In the company of her husband Peter, who is a trustee of Merlin US, and two of their children, Helen is visiting the post-conflict nation where Merlin is helping the government provide basic health care to over one million people.
Over the course of 10 days, Helen relates a key discovery: "Merlin changes the lives of individual people, which changes the lot of the villages in which they live, and ultimately changes the fate of the nation."
The cost of inequality
Prior to leaving, Helen paid $4,000 to protect herself and her family against an assortment of illness and tropical diseases.
"For less than $4,000," she writes, "Merlin can train a community midwife for two years, and then kit her with everything she needs to deliver healthy babies to healthy mothers for about two years."
Beyond the statistics, the scars of war
Landing in Monrovia, she sees the terrifying scars of the 14-year civil war everywhere. Approximately 75 per cent of Liberians live below the poverty line, 80 per cent are unemployed and only one-third are literate.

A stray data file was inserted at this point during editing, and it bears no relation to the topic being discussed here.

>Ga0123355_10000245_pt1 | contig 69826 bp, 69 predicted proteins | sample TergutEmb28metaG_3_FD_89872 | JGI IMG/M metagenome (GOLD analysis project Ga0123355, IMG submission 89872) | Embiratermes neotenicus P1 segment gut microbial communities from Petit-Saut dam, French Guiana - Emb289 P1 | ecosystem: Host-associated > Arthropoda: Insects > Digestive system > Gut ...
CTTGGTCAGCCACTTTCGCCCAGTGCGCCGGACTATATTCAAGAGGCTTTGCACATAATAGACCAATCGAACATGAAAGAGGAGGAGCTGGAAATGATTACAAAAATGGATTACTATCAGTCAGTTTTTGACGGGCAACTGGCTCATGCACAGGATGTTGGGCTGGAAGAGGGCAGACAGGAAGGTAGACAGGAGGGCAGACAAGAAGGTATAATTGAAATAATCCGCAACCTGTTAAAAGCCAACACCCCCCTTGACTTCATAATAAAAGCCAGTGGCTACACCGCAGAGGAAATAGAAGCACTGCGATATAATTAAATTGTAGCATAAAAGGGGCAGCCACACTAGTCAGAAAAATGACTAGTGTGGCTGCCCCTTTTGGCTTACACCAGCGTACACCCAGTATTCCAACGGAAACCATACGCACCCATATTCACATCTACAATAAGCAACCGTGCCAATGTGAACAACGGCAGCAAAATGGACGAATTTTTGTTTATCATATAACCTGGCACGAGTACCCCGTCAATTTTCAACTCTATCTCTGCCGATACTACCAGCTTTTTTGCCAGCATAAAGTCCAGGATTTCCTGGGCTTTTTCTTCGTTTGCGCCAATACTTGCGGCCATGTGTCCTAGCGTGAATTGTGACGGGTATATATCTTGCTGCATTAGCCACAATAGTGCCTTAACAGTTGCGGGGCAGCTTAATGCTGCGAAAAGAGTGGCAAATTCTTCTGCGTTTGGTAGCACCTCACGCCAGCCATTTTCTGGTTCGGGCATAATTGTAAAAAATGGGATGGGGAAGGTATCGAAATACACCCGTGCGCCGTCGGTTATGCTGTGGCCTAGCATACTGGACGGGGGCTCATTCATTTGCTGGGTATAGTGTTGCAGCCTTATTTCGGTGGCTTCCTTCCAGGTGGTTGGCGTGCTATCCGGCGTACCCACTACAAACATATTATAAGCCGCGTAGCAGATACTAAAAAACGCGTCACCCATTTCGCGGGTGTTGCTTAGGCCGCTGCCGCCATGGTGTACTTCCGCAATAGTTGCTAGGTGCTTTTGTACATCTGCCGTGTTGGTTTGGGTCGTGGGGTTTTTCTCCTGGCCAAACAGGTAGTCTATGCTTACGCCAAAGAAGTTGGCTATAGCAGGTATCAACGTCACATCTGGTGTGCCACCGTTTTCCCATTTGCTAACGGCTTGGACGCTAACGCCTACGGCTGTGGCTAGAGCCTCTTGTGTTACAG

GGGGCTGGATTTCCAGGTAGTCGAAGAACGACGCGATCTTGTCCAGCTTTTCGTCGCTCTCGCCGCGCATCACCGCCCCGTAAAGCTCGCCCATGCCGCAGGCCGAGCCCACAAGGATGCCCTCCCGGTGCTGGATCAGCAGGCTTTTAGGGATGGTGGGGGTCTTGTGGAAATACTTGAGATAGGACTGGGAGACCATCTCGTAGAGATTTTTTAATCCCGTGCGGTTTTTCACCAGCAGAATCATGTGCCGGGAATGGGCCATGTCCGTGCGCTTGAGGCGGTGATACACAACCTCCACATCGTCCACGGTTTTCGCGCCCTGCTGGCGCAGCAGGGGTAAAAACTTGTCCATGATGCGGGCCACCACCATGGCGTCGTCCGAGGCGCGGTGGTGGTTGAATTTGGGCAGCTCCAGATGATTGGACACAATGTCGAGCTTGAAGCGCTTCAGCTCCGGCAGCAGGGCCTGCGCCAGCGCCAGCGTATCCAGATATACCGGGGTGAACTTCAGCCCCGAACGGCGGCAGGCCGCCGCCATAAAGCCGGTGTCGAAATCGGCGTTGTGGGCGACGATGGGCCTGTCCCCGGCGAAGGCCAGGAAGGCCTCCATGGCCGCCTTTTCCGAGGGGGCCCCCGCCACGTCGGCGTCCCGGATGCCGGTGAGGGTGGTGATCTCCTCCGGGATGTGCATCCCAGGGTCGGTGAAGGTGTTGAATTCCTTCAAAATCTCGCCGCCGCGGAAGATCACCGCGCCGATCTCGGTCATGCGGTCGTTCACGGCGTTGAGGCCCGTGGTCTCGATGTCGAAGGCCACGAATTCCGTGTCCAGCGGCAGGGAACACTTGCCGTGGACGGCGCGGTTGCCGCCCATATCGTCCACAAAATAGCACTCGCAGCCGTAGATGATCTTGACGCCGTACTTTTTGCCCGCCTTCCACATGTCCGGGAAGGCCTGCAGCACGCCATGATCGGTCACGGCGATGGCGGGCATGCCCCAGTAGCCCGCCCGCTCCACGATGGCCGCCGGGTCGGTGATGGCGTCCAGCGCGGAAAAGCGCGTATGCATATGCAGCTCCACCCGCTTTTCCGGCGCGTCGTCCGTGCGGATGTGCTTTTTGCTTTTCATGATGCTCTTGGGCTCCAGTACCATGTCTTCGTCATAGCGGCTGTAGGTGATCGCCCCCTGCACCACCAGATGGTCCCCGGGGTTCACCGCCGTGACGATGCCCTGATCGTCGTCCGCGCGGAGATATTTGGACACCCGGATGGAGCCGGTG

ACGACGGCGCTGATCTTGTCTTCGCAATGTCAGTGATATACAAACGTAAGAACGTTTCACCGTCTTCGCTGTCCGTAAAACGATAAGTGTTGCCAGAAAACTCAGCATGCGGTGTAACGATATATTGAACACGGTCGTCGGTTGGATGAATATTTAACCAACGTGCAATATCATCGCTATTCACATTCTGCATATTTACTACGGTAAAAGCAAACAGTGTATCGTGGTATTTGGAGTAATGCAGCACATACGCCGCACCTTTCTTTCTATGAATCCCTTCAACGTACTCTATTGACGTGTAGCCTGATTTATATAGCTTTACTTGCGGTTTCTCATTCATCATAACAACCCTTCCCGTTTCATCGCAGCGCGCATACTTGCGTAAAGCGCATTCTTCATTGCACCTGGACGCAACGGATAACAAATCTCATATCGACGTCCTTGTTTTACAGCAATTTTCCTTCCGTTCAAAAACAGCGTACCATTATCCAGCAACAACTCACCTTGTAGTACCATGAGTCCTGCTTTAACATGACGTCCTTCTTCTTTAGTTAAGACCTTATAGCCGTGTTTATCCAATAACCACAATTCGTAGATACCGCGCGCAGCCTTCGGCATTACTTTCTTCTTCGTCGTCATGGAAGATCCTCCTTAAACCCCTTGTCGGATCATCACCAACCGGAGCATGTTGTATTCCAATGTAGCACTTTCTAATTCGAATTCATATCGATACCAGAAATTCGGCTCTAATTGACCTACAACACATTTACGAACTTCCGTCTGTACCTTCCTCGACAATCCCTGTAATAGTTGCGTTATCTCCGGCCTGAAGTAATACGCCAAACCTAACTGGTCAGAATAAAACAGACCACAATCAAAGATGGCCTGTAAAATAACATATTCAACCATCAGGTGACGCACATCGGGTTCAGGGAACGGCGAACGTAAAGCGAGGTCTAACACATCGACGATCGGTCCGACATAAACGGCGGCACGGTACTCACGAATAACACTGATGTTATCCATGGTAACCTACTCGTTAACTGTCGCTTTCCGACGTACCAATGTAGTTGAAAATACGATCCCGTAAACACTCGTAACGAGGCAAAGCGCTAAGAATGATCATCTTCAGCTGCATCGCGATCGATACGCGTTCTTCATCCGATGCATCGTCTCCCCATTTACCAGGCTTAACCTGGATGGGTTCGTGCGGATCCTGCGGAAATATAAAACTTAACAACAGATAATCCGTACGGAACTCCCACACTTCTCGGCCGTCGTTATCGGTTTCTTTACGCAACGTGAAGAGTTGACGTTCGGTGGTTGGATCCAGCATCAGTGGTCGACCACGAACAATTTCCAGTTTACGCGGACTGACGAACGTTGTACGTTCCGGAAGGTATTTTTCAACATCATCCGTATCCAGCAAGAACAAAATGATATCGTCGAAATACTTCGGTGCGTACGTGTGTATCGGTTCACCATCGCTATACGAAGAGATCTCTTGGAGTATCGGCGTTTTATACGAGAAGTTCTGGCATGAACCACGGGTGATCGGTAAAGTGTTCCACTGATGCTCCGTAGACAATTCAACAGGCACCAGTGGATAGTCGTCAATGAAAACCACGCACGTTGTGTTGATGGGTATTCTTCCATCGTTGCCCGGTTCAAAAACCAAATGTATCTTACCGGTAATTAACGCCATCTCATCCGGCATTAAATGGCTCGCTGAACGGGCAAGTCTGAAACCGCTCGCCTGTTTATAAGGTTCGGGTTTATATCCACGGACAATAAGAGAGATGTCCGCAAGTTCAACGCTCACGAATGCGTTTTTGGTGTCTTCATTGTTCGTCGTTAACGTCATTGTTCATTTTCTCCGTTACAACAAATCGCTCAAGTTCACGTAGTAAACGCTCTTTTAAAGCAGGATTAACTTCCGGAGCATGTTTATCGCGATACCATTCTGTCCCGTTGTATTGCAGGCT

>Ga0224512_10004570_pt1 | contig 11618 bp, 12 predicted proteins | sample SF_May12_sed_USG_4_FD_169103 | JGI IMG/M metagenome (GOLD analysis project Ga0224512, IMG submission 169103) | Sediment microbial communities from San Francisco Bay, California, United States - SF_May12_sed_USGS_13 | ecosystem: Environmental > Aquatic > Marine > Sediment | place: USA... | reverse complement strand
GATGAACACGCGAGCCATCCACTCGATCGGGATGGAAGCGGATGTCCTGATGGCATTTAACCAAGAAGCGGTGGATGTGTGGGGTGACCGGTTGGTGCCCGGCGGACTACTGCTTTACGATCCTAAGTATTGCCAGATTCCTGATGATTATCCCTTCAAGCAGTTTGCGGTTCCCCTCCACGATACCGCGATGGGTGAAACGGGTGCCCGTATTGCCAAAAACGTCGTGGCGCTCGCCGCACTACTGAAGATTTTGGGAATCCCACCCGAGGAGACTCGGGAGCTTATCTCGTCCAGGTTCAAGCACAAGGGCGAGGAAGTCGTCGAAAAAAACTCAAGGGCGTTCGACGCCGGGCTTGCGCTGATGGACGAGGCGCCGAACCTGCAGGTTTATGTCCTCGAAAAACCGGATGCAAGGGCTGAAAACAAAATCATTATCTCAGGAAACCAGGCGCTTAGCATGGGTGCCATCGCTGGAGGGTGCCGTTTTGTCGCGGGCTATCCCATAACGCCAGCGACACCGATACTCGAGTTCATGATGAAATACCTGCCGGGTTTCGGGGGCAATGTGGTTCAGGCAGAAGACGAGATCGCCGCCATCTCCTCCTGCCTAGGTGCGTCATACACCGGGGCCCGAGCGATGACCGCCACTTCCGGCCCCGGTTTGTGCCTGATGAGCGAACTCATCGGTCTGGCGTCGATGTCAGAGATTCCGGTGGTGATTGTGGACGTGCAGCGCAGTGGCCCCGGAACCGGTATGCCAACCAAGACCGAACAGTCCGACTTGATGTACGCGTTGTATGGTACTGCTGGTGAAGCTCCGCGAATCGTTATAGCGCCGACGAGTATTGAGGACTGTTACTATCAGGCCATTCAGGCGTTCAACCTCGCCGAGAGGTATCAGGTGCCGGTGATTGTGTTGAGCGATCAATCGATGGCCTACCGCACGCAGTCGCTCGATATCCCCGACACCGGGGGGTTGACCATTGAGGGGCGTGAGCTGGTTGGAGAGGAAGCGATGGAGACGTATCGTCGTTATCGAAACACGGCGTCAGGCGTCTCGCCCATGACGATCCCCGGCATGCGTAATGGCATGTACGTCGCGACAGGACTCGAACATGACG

Beyond the statistics, Helen witnesses how the fallout of the war plays out among a group of boys in a friendly game of soccer, describing how "every boy on the [field] is on crutches and has only one leg."
Children were often the easy victims of brutal amputations in the war.
"The magic that turns so little into so much for so many"
"[What] strikes me is how much can be achieved with so little," remarks Helen. "This is due to the outstanding skills and dedication of Merlin's health workers, who work the magic that turns so little into so much for so many.
"What they do with donated money is alchemy," Helen writes.
"Merlin doubles, triples maybe even quadruples the value of the money we give with the priceless effort they put in. It's like watching miracles."